A Guide to Driver Mentorship Programs
A Guide to Driver Mentorship Programs - AllTruckJobs.com

A Guide to Driver Mentorship Programs

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Driver mentorship programs can make a huge difference in your organization. You’ll be able to teach appropriate and safe driving practices to new employees and increase retention of drivers who are dependable. A driver mentorship program will show both new and current drivers that you are willing to invest in them and that they are appreciated.

Driver Mentorship Programs

A mentor is an experienced employee that works with a new employee (mentee) in order to facilitate professional growth. The mentor can share his/her own discoveries, skills, and techniques to help the mentee get acquainted with the organization and industry. Here are a few things to remember when starting or altering driver mentorship programs.

A Mentor is not a Manager

Some workers and managers get along well and develop a personal relationship, but most of the time you try to keep it formal and professional. With a mentor, a new employee has the chance to develop a more relaxed relationship with a co-worker. A more personal relationship can take some of the pressure off the new employee and allow them to feel more comfortable asking questions.

Driver Mentorship Programs

Since a mentor is not a manager, they might need to encourage and convince the mentee that they know what they’re talking about. Since they don’t have any official authority, mentees might be more reluctant to listen. Also, not everyone would be good for the mentor role. The company should institute some type of process to determine good candidates.

When choosing someone for the mentor role, the organization should take several interpersonal skills into consideration. Many different candidates may be quite successful at what they do, but can they effectively convey what they have done to get there? Communication and the willingness to openly communicate are key, but a good mentor is also a good listener. As the mentor observes, they will have a natural tact to encourage, help out where needed, and take initiative.

Clarify Your Expectations

First, the organization should appoint an employee to oversee the mentorship program. This person should meet with managers, safety professionals, and HR staff to make sure that everyone is on the same page. The goals, objectives, and safety concerns should be well known across the board, and the designated leader should also meet with the mentors to relay this information. Mentors will then have someone specific to go to if they need to clarify anything.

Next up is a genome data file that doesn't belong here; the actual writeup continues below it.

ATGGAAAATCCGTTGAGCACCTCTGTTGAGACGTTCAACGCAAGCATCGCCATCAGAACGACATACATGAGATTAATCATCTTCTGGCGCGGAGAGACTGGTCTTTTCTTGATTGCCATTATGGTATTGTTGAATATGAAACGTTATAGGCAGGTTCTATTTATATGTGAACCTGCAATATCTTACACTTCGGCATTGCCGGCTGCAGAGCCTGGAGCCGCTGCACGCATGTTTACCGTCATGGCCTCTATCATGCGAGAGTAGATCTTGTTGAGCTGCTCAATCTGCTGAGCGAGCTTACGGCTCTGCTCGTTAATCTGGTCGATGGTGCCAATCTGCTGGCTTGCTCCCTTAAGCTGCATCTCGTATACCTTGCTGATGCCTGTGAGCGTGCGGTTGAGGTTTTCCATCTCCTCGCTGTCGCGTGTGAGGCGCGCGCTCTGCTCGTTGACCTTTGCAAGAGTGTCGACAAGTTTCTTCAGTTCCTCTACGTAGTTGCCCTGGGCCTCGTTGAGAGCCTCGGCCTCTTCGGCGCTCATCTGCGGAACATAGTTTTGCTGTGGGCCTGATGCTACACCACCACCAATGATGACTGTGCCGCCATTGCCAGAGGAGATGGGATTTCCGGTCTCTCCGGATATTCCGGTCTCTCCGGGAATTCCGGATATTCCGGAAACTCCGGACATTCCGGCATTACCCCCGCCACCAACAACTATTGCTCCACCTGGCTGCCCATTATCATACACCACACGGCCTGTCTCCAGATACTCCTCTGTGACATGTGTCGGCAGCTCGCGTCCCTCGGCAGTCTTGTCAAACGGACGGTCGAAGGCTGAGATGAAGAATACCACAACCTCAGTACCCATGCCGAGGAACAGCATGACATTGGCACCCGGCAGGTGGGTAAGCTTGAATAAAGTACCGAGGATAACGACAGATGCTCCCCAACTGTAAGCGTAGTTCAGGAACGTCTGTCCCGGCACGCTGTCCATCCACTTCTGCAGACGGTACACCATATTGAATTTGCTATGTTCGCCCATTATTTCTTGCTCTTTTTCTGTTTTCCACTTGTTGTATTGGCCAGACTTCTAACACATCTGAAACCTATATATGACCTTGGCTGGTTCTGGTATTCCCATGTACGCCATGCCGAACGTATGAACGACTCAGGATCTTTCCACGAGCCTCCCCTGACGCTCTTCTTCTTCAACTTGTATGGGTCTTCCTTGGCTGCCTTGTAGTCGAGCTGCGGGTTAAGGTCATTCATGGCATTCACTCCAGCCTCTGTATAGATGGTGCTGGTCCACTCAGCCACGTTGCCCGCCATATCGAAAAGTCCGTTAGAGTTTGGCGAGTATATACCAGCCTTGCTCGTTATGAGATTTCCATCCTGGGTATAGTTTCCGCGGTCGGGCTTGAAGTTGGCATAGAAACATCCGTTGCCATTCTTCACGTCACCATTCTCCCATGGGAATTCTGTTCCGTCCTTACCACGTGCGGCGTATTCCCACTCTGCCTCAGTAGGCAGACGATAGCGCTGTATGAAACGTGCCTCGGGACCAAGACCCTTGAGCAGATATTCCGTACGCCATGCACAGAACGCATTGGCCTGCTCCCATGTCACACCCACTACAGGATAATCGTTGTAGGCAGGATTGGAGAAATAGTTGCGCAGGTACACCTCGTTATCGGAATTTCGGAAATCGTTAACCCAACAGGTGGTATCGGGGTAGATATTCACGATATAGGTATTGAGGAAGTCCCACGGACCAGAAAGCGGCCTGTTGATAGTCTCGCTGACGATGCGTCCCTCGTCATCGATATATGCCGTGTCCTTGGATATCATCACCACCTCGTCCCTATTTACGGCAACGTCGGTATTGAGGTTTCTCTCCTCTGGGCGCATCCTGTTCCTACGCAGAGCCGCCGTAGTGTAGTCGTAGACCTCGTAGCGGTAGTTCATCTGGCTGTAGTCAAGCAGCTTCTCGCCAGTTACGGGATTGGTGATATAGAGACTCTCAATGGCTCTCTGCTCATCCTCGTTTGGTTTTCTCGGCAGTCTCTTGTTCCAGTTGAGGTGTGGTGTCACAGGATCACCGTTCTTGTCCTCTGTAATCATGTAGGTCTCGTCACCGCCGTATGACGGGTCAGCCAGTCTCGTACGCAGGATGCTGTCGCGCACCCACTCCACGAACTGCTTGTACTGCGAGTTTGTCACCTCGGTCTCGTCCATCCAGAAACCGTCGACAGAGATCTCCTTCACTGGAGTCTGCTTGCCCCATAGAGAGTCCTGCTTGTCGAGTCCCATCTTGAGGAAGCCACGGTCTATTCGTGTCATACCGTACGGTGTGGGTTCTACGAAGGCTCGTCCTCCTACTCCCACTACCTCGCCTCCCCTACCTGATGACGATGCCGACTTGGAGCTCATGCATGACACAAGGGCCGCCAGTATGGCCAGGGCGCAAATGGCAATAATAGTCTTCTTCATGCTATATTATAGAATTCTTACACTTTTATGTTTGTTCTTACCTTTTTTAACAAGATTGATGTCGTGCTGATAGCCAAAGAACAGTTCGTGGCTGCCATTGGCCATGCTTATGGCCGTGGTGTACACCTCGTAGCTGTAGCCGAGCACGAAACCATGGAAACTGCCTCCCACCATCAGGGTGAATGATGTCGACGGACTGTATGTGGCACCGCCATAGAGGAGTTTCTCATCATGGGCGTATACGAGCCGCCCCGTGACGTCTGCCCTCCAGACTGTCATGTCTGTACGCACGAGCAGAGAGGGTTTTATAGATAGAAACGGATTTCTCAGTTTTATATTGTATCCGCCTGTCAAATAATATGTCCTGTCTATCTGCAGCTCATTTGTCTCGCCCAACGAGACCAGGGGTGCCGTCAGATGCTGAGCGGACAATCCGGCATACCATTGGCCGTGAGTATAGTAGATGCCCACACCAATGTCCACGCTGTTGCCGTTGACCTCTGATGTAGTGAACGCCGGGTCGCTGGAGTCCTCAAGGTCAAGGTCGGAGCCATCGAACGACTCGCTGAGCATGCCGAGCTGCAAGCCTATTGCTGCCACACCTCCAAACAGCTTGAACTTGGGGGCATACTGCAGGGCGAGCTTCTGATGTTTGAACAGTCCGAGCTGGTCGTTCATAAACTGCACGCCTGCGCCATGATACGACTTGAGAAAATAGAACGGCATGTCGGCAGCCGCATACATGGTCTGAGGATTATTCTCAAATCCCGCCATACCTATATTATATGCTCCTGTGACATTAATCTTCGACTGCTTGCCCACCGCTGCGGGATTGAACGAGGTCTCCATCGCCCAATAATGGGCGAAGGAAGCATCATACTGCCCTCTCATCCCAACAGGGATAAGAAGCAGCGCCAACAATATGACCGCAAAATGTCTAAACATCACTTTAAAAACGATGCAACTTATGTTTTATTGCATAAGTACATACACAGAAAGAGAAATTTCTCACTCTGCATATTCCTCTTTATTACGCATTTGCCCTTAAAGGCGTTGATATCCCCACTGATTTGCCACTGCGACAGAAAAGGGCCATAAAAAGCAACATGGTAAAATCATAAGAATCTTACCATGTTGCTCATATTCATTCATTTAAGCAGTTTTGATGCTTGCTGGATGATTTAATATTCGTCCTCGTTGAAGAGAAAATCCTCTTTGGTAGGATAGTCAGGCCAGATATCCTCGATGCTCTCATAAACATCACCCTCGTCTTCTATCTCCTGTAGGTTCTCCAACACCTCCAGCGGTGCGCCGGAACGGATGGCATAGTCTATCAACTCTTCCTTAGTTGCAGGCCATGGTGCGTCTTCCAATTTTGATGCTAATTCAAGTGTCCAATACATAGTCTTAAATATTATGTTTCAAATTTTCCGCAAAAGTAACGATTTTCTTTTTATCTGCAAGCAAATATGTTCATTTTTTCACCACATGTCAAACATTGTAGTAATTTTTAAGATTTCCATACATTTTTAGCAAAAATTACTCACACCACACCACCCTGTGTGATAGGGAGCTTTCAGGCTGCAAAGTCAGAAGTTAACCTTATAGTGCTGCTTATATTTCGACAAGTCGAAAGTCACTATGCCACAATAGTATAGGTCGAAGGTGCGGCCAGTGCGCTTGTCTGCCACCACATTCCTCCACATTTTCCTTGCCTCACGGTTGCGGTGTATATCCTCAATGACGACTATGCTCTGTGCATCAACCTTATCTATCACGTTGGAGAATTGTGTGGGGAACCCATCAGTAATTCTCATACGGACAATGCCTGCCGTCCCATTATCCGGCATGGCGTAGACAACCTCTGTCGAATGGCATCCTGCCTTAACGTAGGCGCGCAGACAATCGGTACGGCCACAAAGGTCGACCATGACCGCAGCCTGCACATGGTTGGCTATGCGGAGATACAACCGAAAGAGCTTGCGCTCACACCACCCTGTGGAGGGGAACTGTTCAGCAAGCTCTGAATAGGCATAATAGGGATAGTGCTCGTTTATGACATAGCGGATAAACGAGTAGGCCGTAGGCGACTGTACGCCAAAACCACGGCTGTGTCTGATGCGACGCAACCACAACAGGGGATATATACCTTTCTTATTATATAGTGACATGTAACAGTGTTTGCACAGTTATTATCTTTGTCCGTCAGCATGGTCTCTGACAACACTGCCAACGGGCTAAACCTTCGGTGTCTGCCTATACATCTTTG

It’s important for everyone to know the business goals and why exactly there is a mentorship program in place. The goals of the driver mentorship program should align with organizational goals and be part of the overall strategic plan. This way, no one is left wondering what he or she is working toward or what the goals are.

Monitor Results

The person that oversees the driver mentorship program should also be monitoring the day-to-day interactions and outcomes. Making sure that the mentor and mentee are maintaining a positive relationship is important for the program to be successful. The company should also evaluate the program’s effect on the value and return on investment. Using employee surveys can give the company and leader a better idea of how the program is working toward the goals established in the beginning.

If you’re unsure what to include in a survey, remember that trucking is a people business. Relationships matter to truck drivers, and one way to build stronger and better working relationships is with your driver mentorship program. And most importantly, once the program is in place, you can assess if the driver feels respected, well-acquainted, and well-treated.

Benefits of Driver Mentorship Programs

Aside from decreased training costs, higher retention rates, and increased safety practices, mentorship programs have many other benefits for truckers and the company.

Company Benefits:

  • Lower commercial insurance rates with more safe drivers
  • Retain employees where there are more open positions than drivers
  • Create a team environment

New Employee Benefits:

  • Learn from an experienced employee at a lateral level
  • Become familiar with the company’s expectations
  • Practice safe driving techniques and good truck driving habits

Current Employee Benefits:

  • The feeling of appreciation and respect from the company for their safe driving record
  • The chance to develop management skills
  • Recognition for achievements

If your organization recently started a mentoring program, share your experience. Leave a comment about what works best. Let us know how your program impacts your employee satisfaction.

Author: Hit The Road Jack

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  1. HI I am new driver and would like to be enrolled in mentorship program.
    I am hard worker and good listener if there is a person that has been driving or interested in helping a young driver please share my email.
    thank you for your time

    Post a Reply
  2. Looking for a trucking mentor, preferably an owner operator in Kansas City, MO . I’m in the process of starting my fleet company and would love to be around someone to shows me the in And outs of the business.

    Post a Reply


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